I have learned that in algebra I don’t always (ever?) have to know “why,” I just have to do it. There isn’t a reason or a “how come” for most of it, or at least one that I will comprehend. “Here’s the rule/formula, use it.” That’s my math mantra.
Then, I do find out the “why” on something mathematical and it is like…Whoa! Light bulb! I even exclaimed (in my outside voice, in front of the whole class) when the instructor had gotten done explaining something: “Cool!” I don’t think I have ever used the word “cool” to describe a mathematical concept. But it was. And there was true wonder in my voice, like the first time I saw the stars outside of a city, a deep, soul-stirring wonder. The world does make sense! We all have moments like those, though probably not over the quadratic formula.
Ad shook his head when I got home that night. I couldn’t wait to tell him, literally bounced down the stairs: “Oh my god, listen, listen! Did you know there is a reason for the quadratic formula? I mean, that it makes sense? That it comes from something else, it’s not just some arbitrary formula?”
“The world is such a magical place for you,” he said. “Sometimes I want to come live there with you.” And it is. When math makes sense, damn, my world is magic.
I’ve been running with the GirlChild the last few days. This has been quite an adjustment. First, I don’t particularly like running with others. I run for the space it gives me, space to breathe, to think, to be in my own head. I also don’t compete with anyone but myself, and while there is no competition between my daughter and I, I still feel this need to either a) keep up (she has LONG legs and a longer stride, tho she runs in shorter duration); or b) encourage her to keep going, when she really needs to find her own pace; or c) slow down and walk with her when she does, even though I am not ready to walk yet. This is the thing though: I was never enthusiastic about doing ANYTHING physical at her age; I love it that she is. So I definitely want to encourage her. I told her we’d run together 2 or 3 times a week, the rest I need to run on my own, if I am actually going to run seriously and train for the half-marathon. And as soon as she gets to where she can keep up, we can run together more often. She seemed cool with that.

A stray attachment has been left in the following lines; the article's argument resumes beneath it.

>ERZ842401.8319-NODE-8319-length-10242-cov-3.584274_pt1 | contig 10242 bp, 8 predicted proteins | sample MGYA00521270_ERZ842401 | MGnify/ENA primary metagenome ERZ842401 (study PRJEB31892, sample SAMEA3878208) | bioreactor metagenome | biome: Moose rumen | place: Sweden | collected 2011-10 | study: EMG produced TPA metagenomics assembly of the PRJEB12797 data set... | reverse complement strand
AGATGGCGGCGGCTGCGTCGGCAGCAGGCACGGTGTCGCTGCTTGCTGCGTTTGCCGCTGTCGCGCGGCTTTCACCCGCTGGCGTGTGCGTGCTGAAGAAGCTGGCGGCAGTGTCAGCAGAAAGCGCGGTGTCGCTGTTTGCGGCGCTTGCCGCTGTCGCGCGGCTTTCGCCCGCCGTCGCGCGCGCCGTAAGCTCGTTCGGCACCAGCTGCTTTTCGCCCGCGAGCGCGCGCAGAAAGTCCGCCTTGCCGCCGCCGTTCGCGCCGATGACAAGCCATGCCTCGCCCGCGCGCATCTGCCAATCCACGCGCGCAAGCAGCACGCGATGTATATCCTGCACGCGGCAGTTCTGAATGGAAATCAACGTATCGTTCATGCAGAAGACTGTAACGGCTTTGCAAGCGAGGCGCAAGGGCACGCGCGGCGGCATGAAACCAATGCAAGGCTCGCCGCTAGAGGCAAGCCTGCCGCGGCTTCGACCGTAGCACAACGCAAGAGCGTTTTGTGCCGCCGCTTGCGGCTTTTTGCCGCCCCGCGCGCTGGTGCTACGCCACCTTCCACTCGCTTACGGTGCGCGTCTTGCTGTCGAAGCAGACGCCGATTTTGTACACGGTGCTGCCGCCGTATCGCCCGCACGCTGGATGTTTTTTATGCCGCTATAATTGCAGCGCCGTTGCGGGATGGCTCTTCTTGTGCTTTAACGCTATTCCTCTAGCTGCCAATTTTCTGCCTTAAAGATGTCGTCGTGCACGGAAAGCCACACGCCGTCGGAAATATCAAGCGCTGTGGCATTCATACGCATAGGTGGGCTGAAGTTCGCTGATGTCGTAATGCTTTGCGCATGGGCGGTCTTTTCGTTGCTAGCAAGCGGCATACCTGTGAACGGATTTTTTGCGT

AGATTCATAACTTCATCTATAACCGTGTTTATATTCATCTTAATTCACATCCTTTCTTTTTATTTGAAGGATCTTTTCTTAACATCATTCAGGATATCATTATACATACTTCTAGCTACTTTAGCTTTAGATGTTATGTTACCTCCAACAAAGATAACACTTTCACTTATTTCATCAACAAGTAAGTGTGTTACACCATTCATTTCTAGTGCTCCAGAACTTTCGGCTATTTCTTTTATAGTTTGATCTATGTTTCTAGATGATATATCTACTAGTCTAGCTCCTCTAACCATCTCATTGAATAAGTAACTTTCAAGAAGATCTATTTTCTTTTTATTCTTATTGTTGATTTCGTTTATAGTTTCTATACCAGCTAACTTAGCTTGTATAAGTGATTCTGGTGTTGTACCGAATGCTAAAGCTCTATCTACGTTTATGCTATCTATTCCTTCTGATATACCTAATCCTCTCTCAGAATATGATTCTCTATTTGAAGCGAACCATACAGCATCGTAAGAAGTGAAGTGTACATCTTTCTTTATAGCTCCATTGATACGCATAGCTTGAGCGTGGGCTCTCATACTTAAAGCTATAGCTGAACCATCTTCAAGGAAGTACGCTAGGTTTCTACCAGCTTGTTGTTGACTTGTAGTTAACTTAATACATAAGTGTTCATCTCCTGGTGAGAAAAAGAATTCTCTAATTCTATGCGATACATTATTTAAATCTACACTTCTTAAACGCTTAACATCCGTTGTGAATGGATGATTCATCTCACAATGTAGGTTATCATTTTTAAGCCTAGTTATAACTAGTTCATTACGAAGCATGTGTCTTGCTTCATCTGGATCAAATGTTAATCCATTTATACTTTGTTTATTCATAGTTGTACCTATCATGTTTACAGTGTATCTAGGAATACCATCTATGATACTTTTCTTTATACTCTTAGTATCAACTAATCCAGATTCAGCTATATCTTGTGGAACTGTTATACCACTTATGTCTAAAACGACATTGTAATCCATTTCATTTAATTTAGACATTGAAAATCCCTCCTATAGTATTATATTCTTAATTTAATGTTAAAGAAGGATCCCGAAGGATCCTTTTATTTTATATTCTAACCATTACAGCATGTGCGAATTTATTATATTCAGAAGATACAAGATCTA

Getting ready to head to WI with W. I have another 1.5 hours here, then 3 hrs before I have a wax appointment with the cute young wax girl. My other lady knew all about my lifestyle, this one doesn’t. I kind of liked yakking with Julie about stuff. I’d like to put my earbuds in and veg to music while the new girl does her thing. I will say, though, she is thorough. Gets down in all the nooks and crannies with tweezers.
I’m a little nervous about the trip. I don’t know any of the others that will be there, and W’s never brought his own girl along to these excursions, so it’s kind of new territory for us both. But I have utmost confidence in his ability to negotiate possibly tricky waters, and to keep me on an even keel in an unfamiliar situation.
I love the idea of traveling with him though. We’ve never traveled together. Relationship advice always talks about what a “test” traveling together can be to a relationship, so I guess this is ours. But I am a pretty easy-going traveler, and have never had a bad travel experience with any of my lovers/husbands, etc. But then that may be more of that magical place I live in: I don’t get pissy or irritated on vacation, ever. Why should I? I’m on vacation, fer crissakes! Even when the travel company booked me incorrectly on my trip to St. John’s, leaving me stranded in the Puerto Rico airport overnight with no luggage & no hotel, it was only a minor bump in the road. I got to talking in my broken, high school Spanish with the janitor, who, without me even hinting that I needed it (I was prepared to sleep in a chair right there in the airport) eventually put me in a cab to a hotel for the night where his wife worked. When I told him I had no money (I was traveling on a shoestring) he insisted that his wife would comp the room. And she did. And the hotel turned out not to be a Motel 6, which I would have been fine with, but the Ritz-Carlton San Juan. Afterward, when I told people this story, they were aghast that I had trusted this stranger (and in fact my traveling companions were pretty upset that I hadn’t called them–but they were already in St. John, what could they have done?) I knew it was okay, though. Sometimes, you just get a feeling.
So, nervous or not, I know I’ll have a fine time. I always do.